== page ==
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Logo of nihpaAbout Author manuscriptsSubmit a manuscriptNIH Public Access; Author Manuscript; Accepted for publication in peer reviewed journal;
N Engl J Med. Author manuscript; available in PMC Sep 4, 2010.
Published in final edited form as:
PMCID: PMC2872990
NIHMSID: NIHMS194034

Glycated Hemoglobin, Diabetes, and Cardiovascular Risk in Nondiabetic Adults

Elizabeth Selvin, Ph.D., M.P.H., Michael W. Steffes, M.D., Ph.D., Hong Zhu, B.S., Kunihiro Matsushita, M.D., Ph.D., Lynne Wagenknecht, Dr.P.H., James Pankow, Ph.D., M.P.H., Josef Coresh, M.D., Ph.D., and Frederick L. Brancati, M.D., M.H.S.

Abstract

Background

Fasting glucose is the standard measure used to diagnose diabetes in the United States. Recently, glycated hemoglobin was also recommended for this purpose.

Methods

We compared the prognostic value of glycated hemoglobin and fasting glucose for identifying adults at risk for diabetes or cardiovascular disease. We measured glycated hemoglobin in whole-blood samples from 11,092 black or white adults who did not have a history of diabetes or cardiovascular disease and who attended the second visit (occurring in the 1990–1992 period) of the Atherosclerosis Risk in Communities (ARIC) study.

Results

The glycated hemoglobin value at baseline was associated with newly diagnosed diabetes and cardiovascular outcomes. For glycated hemoglobin values of less than 5.0%, 5.0 to less than 5.5%, 5.5 to less than 6.0%, 6.0 to less than 6.5%, and 6.5% or greater, the multivariable-adjusted hazard ratios (with 95% confidence intervals) for diagnosed diabetes were 0.52 (0.40 to 0.69), 1.00 (reference), 1.86 (1.67 to 2.08), 4.48 (3.92 to 5.13), and 16.47 (14.22 to 19.08), respectively. For coronary heart disease, the hazard ratios were 0.96 (0.74 to 1.24), 1.00 (reference), 1.23 (1.07 to 1.41), 1.78 (1.48 to 2.15), and 1.95 (1.53 to 2.48), respectively. The hazard ratios for stroke were similar. In contrast, glycated hemoglobin and death from any cause were found to have a J-shaped association curve. All these associations remained significant after adjustment for the baseline fasting glucose level. The association between the fasting glucose levels and the risk of cardiovascular disease or death from any cause was not significant in models with adjustment for all covariates as well as glycated hemoglobin. For coronary heart disease, measures of risk discrimination showed significant improvement when glycated hemoglobin was added to models including fasting glucose.

Conclusions

In this community-based population of nondiabetic adults, glycated hemoglobin was similarly associated with a risk of diabetes and more strongly associated with risks of cardiovascular disease and death from any cause as compared with fasting glucose. These data add to the evidence supporting the use of glycated hemoglobin as a diagnostic test for diabetes.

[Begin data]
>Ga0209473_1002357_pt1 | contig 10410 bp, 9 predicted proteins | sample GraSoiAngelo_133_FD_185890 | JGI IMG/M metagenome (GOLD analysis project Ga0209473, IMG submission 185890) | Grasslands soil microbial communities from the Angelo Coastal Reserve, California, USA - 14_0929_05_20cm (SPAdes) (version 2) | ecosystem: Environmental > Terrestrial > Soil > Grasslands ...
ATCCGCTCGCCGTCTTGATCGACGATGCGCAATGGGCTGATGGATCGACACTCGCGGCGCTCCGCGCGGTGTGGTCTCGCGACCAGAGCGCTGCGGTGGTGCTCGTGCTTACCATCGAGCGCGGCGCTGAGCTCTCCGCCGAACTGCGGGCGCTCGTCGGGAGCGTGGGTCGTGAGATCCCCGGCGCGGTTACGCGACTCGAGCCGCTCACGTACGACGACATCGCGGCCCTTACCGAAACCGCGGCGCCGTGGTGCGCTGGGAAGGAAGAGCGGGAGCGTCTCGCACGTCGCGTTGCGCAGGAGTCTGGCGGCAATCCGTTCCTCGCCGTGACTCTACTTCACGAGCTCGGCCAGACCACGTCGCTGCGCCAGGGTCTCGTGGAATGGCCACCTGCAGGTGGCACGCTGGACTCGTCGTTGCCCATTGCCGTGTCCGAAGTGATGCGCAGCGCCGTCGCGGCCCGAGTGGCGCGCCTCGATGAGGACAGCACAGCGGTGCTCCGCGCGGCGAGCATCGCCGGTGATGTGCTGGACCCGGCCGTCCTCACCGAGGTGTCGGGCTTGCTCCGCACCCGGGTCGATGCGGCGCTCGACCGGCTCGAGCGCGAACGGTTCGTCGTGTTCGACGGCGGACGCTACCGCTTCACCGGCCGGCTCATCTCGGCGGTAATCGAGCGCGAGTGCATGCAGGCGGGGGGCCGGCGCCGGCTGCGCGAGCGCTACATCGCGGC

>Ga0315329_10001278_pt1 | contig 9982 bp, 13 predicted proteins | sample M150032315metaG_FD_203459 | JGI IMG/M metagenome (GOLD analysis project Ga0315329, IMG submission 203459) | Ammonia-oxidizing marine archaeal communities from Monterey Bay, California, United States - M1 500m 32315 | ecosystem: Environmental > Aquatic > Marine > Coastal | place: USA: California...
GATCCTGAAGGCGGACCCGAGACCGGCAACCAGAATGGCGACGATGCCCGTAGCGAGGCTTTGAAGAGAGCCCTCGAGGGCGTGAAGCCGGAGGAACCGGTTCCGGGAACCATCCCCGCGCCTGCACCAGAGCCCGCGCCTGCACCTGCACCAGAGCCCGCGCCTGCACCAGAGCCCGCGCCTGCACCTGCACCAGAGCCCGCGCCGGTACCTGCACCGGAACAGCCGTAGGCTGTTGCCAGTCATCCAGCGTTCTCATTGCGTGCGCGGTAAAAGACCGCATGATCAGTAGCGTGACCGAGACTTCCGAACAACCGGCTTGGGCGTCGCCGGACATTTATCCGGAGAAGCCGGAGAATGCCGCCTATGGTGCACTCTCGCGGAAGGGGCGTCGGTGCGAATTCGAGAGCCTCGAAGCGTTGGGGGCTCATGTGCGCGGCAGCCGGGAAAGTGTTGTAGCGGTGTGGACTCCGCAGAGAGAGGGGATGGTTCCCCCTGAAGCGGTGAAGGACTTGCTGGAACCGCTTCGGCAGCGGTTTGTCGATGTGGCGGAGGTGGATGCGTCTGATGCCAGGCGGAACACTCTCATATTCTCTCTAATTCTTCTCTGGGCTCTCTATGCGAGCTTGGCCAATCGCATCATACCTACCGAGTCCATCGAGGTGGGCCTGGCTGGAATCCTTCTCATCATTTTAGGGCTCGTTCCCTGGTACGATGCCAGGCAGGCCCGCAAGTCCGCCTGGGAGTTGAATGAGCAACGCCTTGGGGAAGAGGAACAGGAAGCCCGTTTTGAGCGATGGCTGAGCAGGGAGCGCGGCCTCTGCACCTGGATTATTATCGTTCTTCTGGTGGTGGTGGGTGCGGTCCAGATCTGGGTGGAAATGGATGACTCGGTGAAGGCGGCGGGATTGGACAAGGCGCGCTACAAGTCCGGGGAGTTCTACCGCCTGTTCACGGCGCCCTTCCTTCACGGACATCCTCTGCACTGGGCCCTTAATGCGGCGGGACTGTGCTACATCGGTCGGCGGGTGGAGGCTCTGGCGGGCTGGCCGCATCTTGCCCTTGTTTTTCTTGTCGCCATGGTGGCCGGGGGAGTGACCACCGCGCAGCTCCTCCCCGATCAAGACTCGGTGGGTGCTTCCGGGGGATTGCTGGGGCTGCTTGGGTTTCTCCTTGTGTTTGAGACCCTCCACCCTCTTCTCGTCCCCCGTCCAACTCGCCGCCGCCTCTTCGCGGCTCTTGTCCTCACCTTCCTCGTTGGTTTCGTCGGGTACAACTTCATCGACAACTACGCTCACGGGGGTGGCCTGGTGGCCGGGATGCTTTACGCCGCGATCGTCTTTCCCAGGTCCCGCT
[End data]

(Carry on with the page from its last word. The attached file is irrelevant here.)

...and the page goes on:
Fasting glucose is the standard measure used for the diagnosis of diabetes in the United States.1,2 Historically, glycated hemoglobin has been recommended only for the determination of glucose control among persons who have already received the diagnosis of diabetes. New clinical practice recommendations from the American Diabetes Association advocate the use of glycated hemoglobin in the diagnosis of diabetes, largely on the basis of the established association between glycated hemoglobin and microvascular disease.3 Compared with fasting glucose, glycated hemoglobin has several advantages as a diagnostic test: it has higher repeatability,4-6 can be assessed in the nonfasting state, and is the preferred test for monitoring glucose control.1 Long-term prognostic data are also useful for informing diagnostic cutoff points for asymptomatic conditions, and there is evidence that elevated glycated hemoglobin values may be a risk factor for macrovascular disease.

This study was designed to characterize and compare the relationships between values of glycated hemoglobin and fasting glucose and the risk of diabetes, coronary heart disease, ischemic stroke, and death from any cause in a large community-based cohort of middle-aged adults who did not have a history of diabetes. We also investigated whether the association of glycated hemoglobin with newly diagnosed cardiovascular disease could be explained by the intervening development of diabetes. We hypothesized that glycated hemoglobin would be superior to fasting glucose as an indicator of risk for the development of diabetes and cardiovascular disease and for death, with possible differences on the basis of race or ethnic group. Blacks who have diabetes are well known to have higher glycated hemoglobin values than their white counterparts; the same disparity holds among nondiabetic adults.7-10 However, the clinical implications of these disparities are unknown, and few data exist on glycated hemoglobin and outcomes among blacks.

Methods

Study Population